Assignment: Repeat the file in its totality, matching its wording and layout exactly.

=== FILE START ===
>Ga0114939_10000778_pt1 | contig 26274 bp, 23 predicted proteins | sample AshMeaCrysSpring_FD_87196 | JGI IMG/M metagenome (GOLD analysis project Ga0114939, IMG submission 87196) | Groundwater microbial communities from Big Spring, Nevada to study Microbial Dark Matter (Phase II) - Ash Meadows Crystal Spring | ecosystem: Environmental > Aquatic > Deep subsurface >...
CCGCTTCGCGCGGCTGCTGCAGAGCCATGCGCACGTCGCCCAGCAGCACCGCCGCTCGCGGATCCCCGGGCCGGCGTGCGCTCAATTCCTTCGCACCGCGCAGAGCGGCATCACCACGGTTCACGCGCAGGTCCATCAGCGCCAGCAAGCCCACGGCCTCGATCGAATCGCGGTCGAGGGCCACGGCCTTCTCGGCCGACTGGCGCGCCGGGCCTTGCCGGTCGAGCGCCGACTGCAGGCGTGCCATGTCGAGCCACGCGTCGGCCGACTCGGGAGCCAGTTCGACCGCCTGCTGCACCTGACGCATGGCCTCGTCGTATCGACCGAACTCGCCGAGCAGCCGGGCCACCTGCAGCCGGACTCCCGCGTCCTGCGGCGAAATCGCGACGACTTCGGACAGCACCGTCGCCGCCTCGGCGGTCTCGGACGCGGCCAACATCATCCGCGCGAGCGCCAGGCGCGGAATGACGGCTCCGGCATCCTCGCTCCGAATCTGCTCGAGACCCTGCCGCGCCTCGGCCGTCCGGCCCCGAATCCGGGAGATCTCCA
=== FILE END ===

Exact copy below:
>Ga0114939_10000778_pt1 | contig 26274 bp, 23 predicted proteins | sample AshMeaCrysSpring_FD_87196 | JGI IMG/M metagenome (GOLD analysis project Ga0114939, IMG submission 87196) | Groundwater microbial communities from Big Spring, Nevada to study Microbial Dark Matter (Phase II) - Ash Meadows Crystal Spring | ecosystem: Environmental > Aquatic > Deep subsurface >...
CCGCTTCGCGCGGCTGCTGCAGAGCCATGCGCACGTCGCCCAGCAGCACCGCCGCTCGCGGATCCCCGGGCCGGCGTGCGCTCAATTCCTTCGCACCGCGCAGAGCGGCATCACCACGGTTCACGCGCAGGTCCATCAGCGCCAGCAAGCCCACGGCCTCGATCGAATCGCGGTCGAGGGCCACGGCCTTCTCGGCCGACTGGCGCGCCGGGCCTTGCCGGTCGAGCGCCGACTGCAGGCGTGCCATGTCGAGCCACGCGTCGGCCGACTCGGGAGCCAGTTCGACCGCCTGCTGCACCTGACGCATGGCCTCGTCGTATCGACCGAACTCGCCGAGCAGCCGGGCCACCTGCAGCCGGACTCCCGCGTCCTGCGGCGAAATCGCGACGACTTCGGACAGCACCGTCGCCGCCTCGGCGGTCTCGGACGCGGCCAACATCATCCGCGCGAGCGCCAGGCGCGGAATGACGGCTCCGGCATCCTCGCTCCGAATCTGCTCGAGACCCTGCCGCGCCTCGGCCGTCCGGCCCCGAATCCGGGAGATCTCCA